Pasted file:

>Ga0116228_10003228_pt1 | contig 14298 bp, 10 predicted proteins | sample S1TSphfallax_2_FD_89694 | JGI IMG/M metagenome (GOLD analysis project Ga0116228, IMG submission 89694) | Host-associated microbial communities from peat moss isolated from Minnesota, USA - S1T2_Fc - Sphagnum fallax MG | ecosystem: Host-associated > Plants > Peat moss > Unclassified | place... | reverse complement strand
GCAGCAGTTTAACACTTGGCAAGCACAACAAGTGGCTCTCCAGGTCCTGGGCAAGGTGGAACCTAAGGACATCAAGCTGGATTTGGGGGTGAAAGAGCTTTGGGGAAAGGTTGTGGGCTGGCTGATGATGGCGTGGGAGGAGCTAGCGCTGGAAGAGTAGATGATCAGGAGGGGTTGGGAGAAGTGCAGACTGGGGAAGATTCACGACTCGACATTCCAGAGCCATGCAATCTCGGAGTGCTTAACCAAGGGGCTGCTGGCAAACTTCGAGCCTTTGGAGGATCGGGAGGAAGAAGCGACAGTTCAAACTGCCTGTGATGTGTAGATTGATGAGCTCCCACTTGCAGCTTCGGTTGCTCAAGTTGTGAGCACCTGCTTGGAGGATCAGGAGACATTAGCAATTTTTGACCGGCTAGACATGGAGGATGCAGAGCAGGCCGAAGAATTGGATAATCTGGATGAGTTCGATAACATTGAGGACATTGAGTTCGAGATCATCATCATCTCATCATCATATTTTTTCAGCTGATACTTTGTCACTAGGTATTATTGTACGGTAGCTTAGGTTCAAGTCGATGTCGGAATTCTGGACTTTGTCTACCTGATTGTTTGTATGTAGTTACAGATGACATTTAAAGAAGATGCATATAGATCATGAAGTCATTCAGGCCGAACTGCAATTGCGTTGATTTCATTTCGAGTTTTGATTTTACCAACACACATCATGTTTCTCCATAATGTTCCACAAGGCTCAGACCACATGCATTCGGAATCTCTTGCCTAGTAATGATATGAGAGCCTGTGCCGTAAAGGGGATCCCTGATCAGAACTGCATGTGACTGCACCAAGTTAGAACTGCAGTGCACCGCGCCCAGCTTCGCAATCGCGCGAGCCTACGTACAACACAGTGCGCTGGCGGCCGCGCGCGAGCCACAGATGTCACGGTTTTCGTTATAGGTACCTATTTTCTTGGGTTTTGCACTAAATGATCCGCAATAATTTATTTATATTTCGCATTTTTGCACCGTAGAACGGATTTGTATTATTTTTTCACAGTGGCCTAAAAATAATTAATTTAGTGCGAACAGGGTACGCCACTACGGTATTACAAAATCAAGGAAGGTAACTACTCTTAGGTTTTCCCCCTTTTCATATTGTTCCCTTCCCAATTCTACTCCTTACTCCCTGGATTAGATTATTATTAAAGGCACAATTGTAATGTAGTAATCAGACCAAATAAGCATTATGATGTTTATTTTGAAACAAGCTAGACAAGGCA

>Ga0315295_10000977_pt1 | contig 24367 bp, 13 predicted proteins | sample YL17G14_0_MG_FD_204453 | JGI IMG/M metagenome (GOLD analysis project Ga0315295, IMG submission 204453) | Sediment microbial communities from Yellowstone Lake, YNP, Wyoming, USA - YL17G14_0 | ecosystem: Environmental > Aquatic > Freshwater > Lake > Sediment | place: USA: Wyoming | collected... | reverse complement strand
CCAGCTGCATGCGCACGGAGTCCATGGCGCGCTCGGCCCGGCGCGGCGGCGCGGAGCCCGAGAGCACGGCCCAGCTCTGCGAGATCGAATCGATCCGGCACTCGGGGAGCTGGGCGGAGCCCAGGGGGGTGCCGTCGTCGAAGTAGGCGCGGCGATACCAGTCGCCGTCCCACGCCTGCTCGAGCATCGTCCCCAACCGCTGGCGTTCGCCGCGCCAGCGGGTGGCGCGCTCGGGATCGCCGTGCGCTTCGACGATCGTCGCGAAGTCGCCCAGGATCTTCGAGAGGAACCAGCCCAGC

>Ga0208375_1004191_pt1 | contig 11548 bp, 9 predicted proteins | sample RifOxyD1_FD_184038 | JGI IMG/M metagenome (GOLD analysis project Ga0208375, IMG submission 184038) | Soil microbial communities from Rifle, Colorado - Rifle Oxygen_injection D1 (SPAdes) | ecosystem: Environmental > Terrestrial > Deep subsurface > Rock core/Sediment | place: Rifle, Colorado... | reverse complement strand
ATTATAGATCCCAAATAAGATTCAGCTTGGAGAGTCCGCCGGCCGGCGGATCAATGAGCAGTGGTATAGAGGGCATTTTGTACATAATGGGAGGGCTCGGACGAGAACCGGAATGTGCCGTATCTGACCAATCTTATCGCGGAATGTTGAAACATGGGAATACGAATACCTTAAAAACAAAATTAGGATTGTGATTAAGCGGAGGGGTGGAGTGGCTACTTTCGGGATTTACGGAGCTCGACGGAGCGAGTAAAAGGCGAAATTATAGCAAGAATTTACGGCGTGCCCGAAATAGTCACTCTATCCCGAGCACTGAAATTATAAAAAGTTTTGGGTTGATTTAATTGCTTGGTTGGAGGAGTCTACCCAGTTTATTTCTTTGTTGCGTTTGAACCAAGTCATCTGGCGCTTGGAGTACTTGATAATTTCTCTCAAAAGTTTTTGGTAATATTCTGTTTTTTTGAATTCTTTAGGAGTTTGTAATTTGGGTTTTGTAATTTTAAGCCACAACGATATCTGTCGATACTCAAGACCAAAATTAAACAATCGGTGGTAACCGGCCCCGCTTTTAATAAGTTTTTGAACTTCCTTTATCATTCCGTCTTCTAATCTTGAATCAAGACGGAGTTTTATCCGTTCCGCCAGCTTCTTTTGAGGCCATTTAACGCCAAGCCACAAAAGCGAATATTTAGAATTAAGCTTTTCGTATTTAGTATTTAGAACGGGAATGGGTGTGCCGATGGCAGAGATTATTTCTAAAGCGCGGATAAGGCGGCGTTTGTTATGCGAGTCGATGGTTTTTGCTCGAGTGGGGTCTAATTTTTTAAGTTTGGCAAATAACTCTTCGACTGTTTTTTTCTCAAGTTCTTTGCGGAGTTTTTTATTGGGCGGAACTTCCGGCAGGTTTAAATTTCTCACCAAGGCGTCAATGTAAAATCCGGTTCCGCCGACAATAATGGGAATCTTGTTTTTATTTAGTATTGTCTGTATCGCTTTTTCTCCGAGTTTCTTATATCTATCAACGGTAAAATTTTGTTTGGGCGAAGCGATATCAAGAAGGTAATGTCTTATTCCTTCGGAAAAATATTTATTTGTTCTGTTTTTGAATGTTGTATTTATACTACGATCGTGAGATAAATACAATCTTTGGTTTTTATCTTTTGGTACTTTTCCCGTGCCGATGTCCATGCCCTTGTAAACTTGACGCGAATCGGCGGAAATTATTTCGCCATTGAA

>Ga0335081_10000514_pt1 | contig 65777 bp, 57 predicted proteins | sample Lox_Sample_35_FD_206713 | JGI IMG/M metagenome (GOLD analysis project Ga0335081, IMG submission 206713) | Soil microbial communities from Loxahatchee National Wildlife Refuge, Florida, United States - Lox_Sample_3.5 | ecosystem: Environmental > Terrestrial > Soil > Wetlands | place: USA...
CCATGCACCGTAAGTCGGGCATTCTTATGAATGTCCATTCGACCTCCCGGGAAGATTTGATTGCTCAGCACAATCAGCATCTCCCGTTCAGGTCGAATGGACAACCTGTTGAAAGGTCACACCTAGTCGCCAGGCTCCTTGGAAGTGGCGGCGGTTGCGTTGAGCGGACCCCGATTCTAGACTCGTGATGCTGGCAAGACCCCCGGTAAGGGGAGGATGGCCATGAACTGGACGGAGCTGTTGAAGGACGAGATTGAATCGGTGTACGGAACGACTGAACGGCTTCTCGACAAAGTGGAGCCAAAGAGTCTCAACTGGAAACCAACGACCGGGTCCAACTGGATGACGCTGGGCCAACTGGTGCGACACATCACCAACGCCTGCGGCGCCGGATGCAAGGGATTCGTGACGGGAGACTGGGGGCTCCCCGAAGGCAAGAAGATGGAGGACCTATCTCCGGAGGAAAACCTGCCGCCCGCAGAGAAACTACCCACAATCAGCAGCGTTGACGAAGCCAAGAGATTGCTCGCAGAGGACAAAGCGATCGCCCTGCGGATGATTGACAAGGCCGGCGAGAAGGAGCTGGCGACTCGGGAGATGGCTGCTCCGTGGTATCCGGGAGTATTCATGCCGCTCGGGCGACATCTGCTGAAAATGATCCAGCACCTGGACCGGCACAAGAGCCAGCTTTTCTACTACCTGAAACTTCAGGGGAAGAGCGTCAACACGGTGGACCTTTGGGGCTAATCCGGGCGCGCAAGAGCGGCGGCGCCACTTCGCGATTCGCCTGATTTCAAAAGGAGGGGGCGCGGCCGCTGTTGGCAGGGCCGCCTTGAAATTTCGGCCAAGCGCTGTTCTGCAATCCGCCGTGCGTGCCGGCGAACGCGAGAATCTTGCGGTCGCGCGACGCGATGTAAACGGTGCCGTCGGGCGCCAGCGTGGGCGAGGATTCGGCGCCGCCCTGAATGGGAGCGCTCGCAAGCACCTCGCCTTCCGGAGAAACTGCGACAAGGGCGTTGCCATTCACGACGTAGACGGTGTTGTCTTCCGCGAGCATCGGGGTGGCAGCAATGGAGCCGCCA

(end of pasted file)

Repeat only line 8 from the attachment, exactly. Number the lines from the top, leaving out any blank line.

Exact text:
CCATGCACCGTAAGTCGGGCATTCTTATGAATGTCCATTCGACCTCCCGGGAAGATTTGATTGCTCAGCACAATCAGCATCTCCCGTTCAGGTCGAATGGACAACCTGTTGAAAGGTCACACCTAGTCGCCAGGCTCCTTGGAAGTGGCGGCGGTTGCGTTGAGCGGACCCCGATTCTAGACTCGTGATGCTGGCAAGACCCCCGGTAAGGGGAGGATGGCCATGAACTGGACGGAGCTGTTGAAGGACGAGATTGAATCGGTGTACGGAACGACTGAACGGCTTCTCGACAAAGTGGAGCCAAAGAGTCTCAACTGGAAACCAACGACCGGGTCCAACTGGATGACGCTGGGCCAACTGGTGCGACACATCACCAACGCCTGCGGCGCCGGATGCAAGGGATTCGTGACGGGAGACTGGGGGCTCCCCGAAGGCAAGAAGATGGAGGACCTATCTCCGGAGGAAAACCTGCCGCCCGCAGAGAAACTACCCACAATCAGCAGCGTTGACGAAGCCAAGAGATTGCTCGCAGAGGACAAAGCGATCGCCCTGCGGATGATTGACAAGGCCGGCGAGAAGGAGCTGGCGACTCGGGAGATGGCTGCTCCGTGGTATCCGGGAGTATTCATGCCGCTCGGGCGACATCTGCTGAAAATGATCCAGCACCTGGACCGGCACAAGAGCCAGCTTTTCTACTACCTGAAACTTCAGGGGAAGAGCGTCAACACGGTGGACCTTTGGGGCTAATCCGGGCGCGCAAGAGCGGCGGCGCCACTTCGCGATTCGCCTGATTTCAAAAGGAGGGGGCGCGGCCGCTGTTGGCAGGGCCGCCTTGAAATTTCGGCCAAGCGCTGTTCTGCAATCCGCCGTGCGTGCCGGCGAACGCGAGAATCTTGCGGTCGCGCGACGCGATGTAAACGGTGCCGTCGGGCGCCAGCGTGGGCGAGGATTCGGCGCCGCCCTGAATGGGAGCGCTCGCAAGCACCTCGCCTTCCGGAGAAACTGCGACAAGGGCGTTGCCATTCACGACGTAGACGGTGTTGTCTTCCGCGAGCATCGGGGTGGCAGCAATGGAGCCGCCA